The laboratories of Royal Van Wijhe Verf are constantly working to create types of paint with less impact on the environment. These Concept Paints are rapidly developing and the results are encouraging for a sustainable future. Groundbreaking is the new Concept Paint: Flower Power. A wall paint that, with a carbon footprint of 24 kg CO2Eq / 100 kg of product significantly outperforms any existing paint. How does Van Wijhe Verf do it?
Marlies van Wijhe, CEO of Royal Van Wijhe Verf: ‘It started out as a friday-afternoon-experiment. I asked Ron Hulst, Manager R&D, whether he liked the idea of Concept Paint. The idea is similar to concept cars in the automotive industry. First of all, to showcase internally what we are capable of. To let people see we are on our way. To raise the interest of suppliers of raw materials and to empower each other. It is for that same reason that we are now introducing our latest paint in this concept form: the Flower Power wall paint.’
‘We realize that our biggest challenge will be to procure the right raw materials in the future. We have always been at the forefront in our industry when it comes to sustainable development. We are the first B Corp in the chemical sector. We were the first to manufacture biobased wall paint. We see sustainability as an opportunity. That is why we are not waiting for legislation, green deals or total bans on certain raw materials. Things will be different from what they used to be. We have to be open to other options. We want to be surprised, want to learn – that is what drives us to work on Concept Paint.’
Royal Van Wijhe Verf’s bio-based paints produced ten years ago are far from having the same composition as they do today. “Slowly but surely, more biobased raw materials are entering the market. In addition, the biobased content in raw materials is increasing. We try to use these raw materials as much as possible in the development and production of our paints,” Hulst explains.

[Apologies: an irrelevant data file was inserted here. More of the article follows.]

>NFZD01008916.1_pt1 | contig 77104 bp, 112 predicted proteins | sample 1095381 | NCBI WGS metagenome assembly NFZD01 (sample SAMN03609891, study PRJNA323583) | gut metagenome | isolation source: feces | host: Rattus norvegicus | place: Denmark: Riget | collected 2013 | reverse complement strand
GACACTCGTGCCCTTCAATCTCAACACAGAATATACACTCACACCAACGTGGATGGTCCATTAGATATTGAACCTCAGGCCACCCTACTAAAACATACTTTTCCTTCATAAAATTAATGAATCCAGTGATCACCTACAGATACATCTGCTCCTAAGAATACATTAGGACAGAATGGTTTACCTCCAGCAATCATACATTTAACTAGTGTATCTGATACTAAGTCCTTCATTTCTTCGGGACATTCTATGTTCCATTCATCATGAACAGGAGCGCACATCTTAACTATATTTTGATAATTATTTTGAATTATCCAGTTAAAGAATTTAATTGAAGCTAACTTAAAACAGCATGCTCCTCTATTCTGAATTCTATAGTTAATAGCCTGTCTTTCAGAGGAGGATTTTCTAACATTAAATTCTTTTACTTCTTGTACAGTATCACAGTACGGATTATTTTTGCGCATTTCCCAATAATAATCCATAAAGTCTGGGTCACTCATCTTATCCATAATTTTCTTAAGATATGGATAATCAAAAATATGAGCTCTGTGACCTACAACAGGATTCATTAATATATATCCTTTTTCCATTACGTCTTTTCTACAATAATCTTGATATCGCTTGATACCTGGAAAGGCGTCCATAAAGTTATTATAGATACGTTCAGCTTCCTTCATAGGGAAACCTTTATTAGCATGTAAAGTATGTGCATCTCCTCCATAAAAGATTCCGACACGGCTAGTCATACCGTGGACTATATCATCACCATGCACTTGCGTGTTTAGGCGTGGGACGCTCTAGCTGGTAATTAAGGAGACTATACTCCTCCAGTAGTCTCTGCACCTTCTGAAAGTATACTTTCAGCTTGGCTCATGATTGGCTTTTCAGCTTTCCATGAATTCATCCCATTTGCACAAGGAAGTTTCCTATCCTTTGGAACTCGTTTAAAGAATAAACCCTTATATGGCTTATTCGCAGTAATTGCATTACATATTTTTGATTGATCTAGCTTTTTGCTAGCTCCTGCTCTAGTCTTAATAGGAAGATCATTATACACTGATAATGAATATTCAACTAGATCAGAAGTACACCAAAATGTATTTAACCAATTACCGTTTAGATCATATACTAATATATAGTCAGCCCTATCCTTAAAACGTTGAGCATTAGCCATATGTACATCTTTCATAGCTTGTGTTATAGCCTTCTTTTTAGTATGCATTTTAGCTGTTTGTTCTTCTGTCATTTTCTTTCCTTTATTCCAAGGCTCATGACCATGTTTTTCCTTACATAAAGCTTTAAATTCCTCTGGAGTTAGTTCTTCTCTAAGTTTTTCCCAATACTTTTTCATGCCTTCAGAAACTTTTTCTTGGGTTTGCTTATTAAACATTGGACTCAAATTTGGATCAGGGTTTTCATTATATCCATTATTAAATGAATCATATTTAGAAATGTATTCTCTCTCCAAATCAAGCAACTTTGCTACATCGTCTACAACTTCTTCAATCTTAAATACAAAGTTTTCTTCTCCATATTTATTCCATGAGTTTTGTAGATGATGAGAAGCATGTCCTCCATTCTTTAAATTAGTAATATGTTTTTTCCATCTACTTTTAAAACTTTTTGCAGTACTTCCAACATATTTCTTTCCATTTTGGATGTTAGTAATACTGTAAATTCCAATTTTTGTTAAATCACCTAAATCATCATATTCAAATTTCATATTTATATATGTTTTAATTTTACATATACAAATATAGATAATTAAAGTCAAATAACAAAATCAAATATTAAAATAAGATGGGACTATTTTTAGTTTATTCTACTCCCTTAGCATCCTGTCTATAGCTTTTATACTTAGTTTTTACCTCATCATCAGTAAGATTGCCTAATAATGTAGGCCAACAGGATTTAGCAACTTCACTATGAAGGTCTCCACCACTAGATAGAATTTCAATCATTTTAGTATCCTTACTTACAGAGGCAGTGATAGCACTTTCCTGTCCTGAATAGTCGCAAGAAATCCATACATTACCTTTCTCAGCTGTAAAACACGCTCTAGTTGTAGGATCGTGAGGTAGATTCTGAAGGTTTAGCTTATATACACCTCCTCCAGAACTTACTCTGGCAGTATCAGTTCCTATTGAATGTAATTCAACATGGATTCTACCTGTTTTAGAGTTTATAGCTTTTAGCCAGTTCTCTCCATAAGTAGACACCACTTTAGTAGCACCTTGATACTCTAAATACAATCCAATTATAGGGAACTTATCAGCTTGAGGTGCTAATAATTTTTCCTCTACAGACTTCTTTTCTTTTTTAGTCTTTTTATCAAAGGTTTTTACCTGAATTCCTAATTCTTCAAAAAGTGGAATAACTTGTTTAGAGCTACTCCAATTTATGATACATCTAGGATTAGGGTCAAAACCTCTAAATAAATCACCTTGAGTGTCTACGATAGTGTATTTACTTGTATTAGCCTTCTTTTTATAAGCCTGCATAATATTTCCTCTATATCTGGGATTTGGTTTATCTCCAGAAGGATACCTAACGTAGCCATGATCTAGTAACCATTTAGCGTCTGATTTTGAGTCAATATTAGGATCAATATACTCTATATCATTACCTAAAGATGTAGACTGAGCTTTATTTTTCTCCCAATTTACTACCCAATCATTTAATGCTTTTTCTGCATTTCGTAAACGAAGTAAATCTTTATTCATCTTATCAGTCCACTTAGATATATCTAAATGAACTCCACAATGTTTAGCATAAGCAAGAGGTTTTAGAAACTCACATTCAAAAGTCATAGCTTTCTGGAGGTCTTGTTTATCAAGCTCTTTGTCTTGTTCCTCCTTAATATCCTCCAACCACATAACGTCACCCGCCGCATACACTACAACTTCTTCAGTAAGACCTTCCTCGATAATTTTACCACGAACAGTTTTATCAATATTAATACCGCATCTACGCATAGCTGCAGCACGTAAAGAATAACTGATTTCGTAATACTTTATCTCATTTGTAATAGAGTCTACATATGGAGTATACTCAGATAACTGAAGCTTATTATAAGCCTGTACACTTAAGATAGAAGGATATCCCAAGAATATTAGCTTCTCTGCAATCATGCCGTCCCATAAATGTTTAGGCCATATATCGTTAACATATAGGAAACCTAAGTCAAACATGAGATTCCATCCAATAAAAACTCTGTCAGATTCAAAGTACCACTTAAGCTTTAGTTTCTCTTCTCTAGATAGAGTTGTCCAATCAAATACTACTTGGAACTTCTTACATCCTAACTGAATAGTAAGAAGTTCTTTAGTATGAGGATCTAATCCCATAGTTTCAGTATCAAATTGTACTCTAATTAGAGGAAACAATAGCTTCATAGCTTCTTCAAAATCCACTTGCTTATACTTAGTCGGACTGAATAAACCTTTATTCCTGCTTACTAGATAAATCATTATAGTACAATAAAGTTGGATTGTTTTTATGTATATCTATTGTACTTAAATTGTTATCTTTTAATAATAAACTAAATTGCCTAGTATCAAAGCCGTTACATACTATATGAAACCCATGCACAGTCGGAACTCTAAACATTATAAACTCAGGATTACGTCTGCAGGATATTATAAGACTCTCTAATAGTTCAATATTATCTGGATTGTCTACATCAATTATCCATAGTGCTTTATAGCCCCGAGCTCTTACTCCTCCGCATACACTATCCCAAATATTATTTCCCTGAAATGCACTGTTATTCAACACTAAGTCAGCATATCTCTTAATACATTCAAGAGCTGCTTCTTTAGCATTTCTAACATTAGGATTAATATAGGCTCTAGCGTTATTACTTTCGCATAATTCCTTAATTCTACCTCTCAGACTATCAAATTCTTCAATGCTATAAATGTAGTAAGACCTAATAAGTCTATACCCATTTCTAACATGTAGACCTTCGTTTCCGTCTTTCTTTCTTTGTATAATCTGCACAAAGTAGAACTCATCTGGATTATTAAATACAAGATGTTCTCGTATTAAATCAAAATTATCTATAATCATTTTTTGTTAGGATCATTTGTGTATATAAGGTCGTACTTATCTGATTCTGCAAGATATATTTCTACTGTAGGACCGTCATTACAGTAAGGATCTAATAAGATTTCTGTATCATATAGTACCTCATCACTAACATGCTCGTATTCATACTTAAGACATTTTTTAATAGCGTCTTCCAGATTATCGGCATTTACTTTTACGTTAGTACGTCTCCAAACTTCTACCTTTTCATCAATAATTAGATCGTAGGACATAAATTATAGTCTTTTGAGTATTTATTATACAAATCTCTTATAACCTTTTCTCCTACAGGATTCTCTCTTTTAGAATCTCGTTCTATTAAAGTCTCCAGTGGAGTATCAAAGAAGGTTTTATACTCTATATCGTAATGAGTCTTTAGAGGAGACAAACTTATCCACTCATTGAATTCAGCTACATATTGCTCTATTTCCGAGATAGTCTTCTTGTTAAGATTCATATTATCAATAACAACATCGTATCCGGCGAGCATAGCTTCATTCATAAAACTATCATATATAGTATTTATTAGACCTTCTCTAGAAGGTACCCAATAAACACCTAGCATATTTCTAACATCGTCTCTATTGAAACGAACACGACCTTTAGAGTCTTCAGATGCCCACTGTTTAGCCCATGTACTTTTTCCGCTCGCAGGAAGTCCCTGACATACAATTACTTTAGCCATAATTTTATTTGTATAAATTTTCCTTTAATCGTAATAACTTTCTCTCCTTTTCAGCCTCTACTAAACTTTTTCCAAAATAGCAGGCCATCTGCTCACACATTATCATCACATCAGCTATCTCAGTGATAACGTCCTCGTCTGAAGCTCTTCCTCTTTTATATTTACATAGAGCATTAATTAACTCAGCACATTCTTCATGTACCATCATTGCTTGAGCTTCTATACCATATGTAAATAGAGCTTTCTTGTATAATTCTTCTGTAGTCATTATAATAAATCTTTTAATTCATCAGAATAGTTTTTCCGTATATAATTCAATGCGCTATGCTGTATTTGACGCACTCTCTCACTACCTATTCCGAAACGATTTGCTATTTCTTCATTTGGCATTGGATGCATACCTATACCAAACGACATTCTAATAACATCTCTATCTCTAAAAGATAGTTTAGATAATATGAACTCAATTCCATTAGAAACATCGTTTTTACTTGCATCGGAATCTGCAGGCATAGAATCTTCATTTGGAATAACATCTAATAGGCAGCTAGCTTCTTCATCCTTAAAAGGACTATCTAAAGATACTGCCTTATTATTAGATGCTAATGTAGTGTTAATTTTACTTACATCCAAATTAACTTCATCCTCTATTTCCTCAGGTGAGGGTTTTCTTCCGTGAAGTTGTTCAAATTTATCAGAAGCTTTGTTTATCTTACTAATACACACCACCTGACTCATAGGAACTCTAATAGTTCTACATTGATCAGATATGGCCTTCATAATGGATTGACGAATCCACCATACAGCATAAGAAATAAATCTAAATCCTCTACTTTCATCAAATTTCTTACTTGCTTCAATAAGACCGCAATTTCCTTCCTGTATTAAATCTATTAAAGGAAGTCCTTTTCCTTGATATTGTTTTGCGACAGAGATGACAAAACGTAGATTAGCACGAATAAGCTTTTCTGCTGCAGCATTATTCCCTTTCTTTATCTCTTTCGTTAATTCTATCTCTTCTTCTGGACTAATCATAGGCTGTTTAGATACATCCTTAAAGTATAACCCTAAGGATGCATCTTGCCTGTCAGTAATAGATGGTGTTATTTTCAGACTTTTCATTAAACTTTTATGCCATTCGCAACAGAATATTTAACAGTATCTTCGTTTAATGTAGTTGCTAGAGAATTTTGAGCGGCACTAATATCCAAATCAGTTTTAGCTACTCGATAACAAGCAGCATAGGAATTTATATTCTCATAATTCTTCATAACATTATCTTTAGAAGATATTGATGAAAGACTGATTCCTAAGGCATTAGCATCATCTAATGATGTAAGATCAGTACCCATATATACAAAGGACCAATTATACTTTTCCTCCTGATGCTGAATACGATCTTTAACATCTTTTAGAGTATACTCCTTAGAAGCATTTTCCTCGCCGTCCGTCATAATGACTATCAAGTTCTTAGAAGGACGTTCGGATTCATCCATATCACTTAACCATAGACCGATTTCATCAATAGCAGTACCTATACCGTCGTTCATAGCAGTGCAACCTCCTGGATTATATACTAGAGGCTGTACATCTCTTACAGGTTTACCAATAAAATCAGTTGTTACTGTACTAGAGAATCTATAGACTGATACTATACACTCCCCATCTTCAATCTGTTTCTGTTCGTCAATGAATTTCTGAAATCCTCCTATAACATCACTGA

‘If you really understand nature and that humans are part of it, there is no reason to be pessimistic’, (Willem Ferwerda, former CEO Commonland)
Flower Power titanium dioxide-free
Ron Hulst: ‘We are optimistic. With Flower Power, we bring a hopeful story and show what is already possible today. What if we were to share knowledge and join forces across borders and industries? We have succeeded in eliminating titanium dioxide, one of the most polluting basic raw materials of paint, from our new wall paint. Titanium dioxide is a beautiful pigment; it creates the whitest of whites in paint. However, titanium dioxide has a very strong adverse effect on the carbon footprint. We get our titanium dioxide from Europe, but most of it comes from China. To make it ready for use, the titanium dioxide in its original form is treated with acids. China stores the waste water in reservoir-like basins. The whole process is highly polluting. It may look alright on paper, but this is not what we want. Flower Power is titanium dioxide-free, which makes this wall paint significantly less harmful to the environment. The paint can be applied with brush, roller or air spray. The paint characteristics change. When applying, the paint is transparent; as it dries, it becomes opaque. It requires both professional painters and consumers to view paint differently. As we said earlier, things will be different, and we had better be ready.’
‘We want to be rid of microplastics. Flower Power does not contain any primary microplastics’, continues Ron Hulst. ‘We have taken out the acrylates, the “carbon chains”. We have added another, biodegradable, binding agent. We think we will not cause any secondary microplastics, for example in sanding or peeling of the paint, either. The paint is biodegradable, as further research in the future should demonstrate. This would be a huge step in the transition towards clean and sustainable paints.’